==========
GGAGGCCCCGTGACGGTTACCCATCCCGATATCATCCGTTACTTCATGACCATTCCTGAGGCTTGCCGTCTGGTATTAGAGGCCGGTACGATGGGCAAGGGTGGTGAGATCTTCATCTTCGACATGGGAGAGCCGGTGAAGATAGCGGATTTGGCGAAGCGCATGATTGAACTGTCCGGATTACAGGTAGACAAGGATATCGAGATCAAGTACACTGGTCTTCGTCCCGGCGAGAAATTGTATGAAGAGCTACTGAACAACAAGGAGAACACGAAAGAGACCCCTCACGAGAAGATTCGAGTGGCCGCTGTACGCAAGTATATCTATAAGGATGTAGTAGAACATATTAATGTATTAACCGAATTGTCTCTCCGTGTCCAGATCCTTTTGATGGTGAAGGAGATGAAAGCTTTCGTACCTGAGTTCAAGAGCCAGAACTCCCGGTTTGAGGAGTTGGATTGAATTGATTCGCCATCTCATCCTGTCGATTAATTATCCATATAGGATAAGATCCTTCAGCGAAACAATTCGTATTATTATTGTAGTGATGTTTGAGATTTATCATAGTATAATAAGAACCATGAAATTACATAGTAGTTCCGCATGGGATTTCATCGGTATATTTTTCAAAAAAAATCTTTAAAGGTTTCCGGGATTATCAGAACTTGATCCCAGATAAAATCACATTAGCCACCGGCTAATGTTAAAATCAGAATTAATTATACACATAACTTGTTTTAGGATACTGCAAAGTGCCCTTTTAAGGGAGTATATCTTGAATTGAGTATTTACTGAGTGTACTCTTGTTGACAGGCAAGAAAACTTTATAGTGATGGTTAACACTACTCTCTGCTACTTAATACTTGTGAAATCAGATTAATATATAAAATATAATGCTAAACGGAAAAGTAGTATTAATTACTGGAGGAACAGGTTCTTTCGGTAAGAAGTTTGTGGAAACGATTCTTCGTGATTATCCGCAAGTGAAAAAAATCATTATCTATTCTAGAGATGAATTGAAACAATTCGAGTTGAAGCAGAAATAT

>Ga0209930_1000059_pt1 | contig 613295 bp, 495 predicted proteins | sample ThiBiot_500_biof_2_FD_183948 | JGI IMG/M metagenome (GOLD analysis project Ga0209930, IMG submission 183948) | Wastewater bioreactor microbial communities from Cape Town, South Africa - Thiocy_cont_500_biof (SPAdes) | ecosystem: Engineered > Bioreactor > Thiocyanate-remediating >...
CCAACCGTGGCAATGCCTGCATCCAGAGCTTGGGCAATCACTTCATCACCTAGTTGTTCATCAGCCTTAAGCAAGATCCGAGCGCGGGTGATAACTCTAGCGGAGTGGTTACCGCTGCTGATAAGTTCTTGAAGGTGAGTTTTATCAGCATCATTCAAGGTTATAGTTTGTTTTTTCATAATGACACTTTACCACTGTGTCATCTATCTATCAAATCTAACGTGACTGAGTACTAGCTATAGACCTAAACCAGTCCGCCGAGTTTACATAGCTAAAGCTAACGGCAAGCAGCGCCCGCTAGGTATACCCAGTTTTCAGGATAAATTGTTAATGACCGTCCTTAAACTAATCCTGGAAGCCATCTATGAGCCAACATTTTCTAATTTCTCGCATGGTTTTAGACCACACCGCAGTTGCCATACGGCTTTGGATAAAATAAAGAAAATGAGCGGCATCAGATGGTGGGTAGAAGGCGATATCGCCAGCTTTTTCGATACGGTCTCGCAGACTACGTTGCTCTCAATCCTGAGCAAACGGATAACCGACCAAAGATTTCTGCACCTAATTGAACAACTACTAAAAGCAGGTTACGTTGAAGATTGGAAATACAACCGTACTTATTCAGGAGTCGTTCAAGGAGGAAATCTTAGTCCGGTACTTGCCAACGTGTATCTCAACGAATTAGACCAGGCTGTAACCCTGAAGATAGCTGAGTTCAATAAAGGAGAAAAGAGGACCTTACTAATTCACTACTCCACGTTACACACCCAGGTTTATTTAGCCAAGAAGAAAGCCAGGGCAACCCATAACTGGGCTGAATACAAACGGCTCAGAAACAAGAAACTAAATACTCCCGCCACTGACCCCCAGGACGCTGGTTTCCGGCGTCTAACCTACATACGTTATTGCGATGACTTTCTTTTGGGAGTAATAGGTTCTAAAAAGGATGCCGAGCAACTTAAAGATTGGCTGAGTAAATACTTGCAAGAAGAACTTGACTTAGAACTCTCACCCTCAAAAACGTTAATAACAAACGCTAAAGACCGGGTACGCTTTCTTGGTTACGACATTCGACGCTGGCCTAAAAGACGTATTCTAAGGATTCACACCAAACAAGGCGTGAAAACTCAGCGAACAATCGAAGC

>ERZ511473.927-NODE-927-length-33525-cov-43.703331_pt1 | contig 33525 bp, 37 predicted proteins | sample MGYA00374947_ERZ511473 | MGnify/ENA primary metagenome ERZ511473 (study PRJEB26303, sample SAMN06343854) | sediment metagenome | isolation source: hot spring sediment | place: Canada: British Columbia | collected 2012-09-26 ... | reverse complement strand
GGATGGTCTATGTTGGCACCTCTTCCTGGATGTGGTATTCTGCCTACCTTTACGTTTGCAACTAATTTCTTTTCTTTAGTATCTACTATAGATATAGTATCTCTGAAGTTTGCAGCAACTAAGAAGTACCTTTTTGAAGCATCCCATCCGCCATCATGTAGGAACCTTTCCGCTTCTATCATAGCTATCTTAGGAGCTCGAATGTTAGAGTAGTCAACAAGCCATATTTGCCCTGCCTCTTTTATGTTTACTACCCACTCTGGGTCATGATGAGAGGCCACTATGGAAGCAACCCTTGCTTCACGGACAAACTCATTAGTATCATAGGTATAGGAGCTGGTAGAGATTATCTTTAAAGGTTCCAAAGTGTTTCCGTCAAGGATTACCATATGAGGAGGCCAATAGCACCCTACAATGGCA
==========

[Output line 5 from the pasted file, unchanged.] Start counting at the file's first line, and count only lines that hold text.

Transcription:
GGATGGTCTATGTTGGCACCTCTTCCTGGATGTGGTATTCTGCCTACCTTTACGTTTGCAACTAATTTCTTTTCTTTAGTATCTACTATAGATATAGTATCTCTGAAGTTTGCAGCAACTAAGAAGTACCTTTTTGAAGCATCCCATCCGCCATCATGTAGGAACCTTTCCGCTTCTATCATAGCTATCTTAGGAGCTCGAATGTTAGAGTAGTCAACAAGCCATATTTGCCCTGCCTCTTTTATGTTTACTACCCACTCTGGGTCATGATGAGAGGCCACTATGGAAGCAACCCTTGCTTCACGGACAAACTCATTAGTATCATAGGTATAGGAGCTGGTAGAGATTATCTTTAAAGGTTCCAAAGTGTTTCCGTCAAGGATTACCATATGAGGAGGCCAATAGCACCCTACAATGGCA